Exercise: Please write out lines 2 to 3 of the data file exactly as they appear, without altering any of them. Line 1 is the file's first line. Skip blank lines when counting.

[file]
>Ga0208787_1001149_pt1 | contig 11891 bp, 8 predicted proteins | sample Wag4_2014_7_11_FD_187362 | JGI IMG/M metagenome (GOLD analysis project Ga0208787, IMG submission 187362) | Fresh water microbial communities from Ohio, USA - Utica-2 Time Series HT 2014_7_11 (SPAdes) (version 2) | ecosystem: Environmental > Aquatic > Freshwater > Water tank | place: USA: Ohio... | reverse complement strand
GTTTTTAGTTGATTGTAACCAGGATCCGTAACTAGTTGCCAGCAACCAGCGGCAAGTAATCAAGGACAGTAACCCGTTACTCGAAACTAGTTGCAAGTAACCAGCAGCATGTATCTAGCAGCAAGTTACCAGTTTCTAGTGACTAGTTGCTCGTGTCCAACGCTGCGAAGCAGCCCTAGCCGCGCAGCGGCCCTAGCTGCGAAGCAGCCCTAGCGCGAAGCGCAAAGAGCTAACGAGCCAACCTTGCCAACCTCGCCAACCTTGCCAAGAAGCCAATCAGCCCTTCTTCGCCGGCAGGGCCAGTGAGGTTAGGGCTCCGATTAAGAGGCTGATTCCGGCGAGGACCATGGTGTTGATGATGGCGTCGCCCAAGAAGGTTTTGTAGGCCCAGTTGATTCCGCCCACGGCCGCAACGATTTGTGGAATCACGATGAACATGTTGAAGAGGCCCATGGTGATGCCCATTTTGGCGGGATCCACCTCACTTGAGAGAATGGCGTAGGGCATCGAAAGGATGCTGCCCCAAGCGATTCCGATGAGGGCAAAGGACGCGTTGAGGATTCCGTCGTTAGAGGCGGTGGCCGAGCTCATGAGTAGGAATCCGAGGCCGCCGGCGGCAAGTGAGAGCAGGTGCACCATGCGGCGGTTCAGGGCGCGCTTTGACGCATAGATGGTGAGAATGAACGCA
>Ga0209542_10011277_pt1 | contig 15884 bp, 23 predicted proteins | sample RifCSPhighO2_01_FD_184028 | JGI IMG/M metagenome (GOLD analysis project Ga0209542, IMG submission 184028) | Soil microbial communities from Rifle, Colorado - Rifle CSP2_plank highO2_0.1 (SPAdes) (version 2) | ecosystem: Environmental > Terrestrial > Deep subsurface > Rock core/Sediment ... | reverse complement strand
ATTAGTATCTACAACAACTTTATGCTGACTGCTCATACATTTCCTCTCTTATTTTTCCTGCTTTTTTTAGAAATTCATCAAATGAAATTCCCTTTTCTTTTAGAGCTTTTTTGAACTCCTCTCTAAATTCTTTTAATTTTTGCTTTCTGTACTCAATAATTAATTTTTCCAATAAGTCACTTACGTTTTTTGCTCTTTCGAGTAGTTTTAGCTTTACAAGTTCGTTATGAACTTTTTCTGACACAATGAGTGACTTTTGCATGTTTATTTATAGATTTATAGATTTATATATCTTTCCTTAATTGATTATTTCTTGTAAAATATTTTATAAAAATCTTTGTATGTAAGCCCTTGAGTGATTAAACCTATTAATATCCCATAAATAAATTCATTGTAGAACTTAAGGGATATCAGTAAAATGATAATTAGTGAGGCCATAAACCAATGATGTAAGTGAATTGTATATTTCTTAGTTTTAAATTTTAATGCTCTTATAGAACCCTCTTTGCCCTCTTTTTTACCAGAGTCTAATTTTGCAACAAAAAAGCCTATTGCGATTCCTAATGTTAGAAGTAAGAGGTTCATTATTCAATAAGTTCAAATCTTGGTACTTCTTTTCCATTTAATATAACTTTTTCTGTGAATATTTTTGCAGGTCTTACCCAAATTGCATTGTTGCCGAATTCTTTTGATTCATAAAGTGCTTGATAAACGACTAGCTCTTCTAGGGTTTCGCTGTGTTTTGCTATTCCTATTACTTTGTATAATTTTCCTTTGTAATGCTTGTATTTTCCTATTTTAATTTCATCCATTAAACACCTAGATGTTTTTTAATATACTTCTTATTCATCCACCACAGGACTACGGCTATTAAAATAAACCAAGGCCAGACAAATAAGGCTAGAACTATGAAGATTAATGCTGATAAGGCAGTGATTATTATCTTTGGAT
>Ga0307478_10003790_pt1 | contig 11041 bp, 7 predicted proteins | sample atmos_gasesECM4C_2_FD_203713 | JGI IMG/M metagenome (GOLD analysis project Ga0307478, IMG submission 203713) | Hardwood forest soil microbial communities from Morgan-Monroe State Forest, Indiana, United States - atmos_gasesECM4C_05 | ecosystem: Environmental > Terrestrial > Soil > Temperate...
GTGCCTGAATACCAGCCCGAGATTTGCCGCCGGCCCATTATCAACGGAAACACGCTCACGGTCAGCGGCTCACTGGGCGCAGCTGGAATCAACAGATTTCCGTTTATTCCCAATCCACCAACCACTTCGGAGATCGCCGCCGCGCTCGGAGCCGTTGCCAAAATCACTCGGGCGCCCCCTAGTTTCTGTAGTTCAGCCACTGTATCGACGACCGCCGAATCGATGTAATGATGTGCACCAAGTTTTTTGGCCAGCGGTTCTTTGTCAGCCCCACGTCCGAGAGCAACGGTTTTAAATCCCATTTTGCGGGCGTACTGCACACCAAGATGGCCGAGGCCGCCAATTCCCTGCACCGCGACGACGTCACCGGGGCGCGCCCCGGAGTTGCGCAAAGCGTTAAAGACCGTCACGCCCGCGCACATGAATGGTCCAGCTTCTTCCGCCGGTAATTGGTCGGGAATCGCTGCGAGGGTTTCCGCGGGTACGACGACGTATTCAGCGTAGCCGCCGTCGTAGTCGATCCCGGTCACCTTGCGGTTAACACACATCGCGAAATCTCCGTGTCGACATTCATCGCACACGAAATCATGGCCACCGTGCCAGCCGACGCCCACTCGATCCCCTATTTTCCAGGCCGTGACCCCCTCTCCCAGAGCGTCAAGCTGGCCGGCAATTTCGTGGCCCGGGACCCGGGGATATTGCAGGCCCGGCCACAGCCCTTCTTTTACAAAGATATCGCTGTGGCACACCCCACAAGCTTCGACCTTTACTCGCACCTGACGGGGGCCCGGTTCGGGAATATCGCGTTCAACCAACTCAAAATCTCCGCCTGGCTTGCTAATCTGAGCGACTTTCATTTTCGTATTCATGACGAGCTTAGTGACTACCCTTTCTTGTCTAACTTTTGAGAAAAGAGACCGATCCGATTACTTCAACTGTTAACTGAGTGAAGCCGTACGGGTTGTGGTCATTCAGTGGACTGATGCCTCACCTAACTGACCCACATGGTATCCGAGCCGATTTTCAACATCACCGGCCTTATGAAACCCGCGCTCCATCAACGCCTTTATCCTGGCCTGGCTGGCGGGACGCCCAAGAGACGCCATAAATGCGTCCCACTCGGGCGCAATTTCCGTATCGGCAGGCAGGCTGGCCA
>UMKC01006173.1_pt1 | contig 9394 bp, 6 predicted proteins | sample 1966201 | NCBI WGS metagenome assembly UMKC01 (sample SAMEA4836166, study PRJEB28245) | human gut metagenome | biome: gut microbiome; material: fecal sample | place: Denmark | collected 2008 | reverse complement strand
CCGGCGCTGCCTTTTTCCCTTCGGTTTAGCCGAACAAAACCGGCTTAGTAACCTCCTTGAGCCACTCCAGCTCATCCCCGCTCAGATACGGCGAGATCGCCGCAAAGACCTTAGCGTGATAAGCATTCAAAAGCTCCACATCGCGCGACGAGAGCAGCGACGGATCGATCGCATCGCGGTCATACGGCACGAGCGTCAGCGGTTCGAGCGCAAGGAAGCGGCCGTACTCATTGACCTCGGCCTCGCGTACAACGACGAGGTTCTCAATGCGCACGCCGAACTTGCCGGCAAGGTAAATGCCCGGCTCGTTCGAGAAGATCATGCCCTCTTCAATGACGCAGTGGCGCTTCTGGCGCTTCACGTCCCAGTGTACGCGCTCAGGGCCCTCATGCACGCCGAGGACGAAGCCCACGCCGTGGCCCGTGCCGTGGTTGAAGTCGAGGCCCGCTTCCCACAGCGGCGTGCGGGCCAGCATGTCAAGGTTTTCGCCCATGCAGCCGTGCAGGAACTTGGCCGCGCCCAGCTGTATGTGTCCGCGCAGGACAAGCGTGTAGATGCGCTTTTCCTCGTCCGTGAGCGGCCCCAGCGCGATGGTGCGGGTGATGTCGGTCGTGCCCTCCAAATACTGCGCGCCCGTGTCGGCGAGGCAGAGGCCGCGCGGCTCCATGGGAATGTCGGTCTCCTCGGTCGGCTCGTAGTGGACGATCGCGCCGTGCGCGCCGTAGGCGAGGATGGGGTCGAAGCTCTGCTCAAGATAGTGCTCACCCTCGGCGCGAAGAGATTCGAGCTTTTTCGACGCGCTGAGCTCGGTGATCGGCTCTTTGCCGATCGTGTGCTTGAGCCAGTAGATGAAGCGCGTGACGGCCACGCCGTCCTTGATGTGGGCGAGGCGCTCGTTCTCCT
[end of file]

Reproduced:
GTTTTTAGTTGATTGTAACCAGGATCCGTAACTAGTTGCCAGCAACCAGCGGCAAGTAATCAAGGACAGTAACCCGTTACTCGAAACTAGTTGCAAGTAACCAGCAGCATGTATCTAGCAGCAAGTTACCAGTTTCTAGTGACTAGTTGCTCGTGTCCAACGCTGCGAAGCAGCCCTAGCCGCGCAGCGGCCCTAGCTGCGAAGCAGCCCTAGCGCGAAGCGCAAAGAGCTAACGAGCCAACCTTGCCAACCTCGCCAACCTTGCCAAGAAGCCAATCAGCCCTTCTTCGCCGGCAGGGCCAGTGAGGTTAGGGCTCCGATTAAGAGGCTGATTCCGGCGAGGACCATGGTGTTGATGATGGCGTCGCCCAAGAAGGTTTTGTAGGCCCAGTTGATTCCGCCCACGGCCGCAACGATTTGTGGAATCACGATGAACATGTTGAAGAGGCCCATGGTGATGCCCATTTTGGCGGGATCCACCTCACTTGAGAGAATGGCGTAGGGCATCGAAAGGATGCTGCCCCAAGCGATTCCGATGAGGGCAAAGGACGCGTTGAGGATTCCGTCGTTAGAGGCGGTGGCCGAGCTCATGAGTAGGAATCCGAGGCCGCCGGCGGCAAGTGAGAGCAGGTGCACCATGCGGCGGTTCAGGGCGCGCTTTGACGCATAGATGGTGAGAATGAACGCA
>Ga0209542_10011277_pt1 | contig 15884 bp, 23 predicted proteins | sample RifCSPhighO2_01_FD_184028 | JGI IMG/M metagenome (GOLD analysis project Ga0209542, IMG submission 184028) | Soil microbial communities from Rifle, Colorado - Rifle CSP2_plank highO2_0.1 (SPAdes) (version 2) | ecosystem: Environmental > Terrestrial > Deep subsurface > Rock core/Sediment ... | reverse complement strand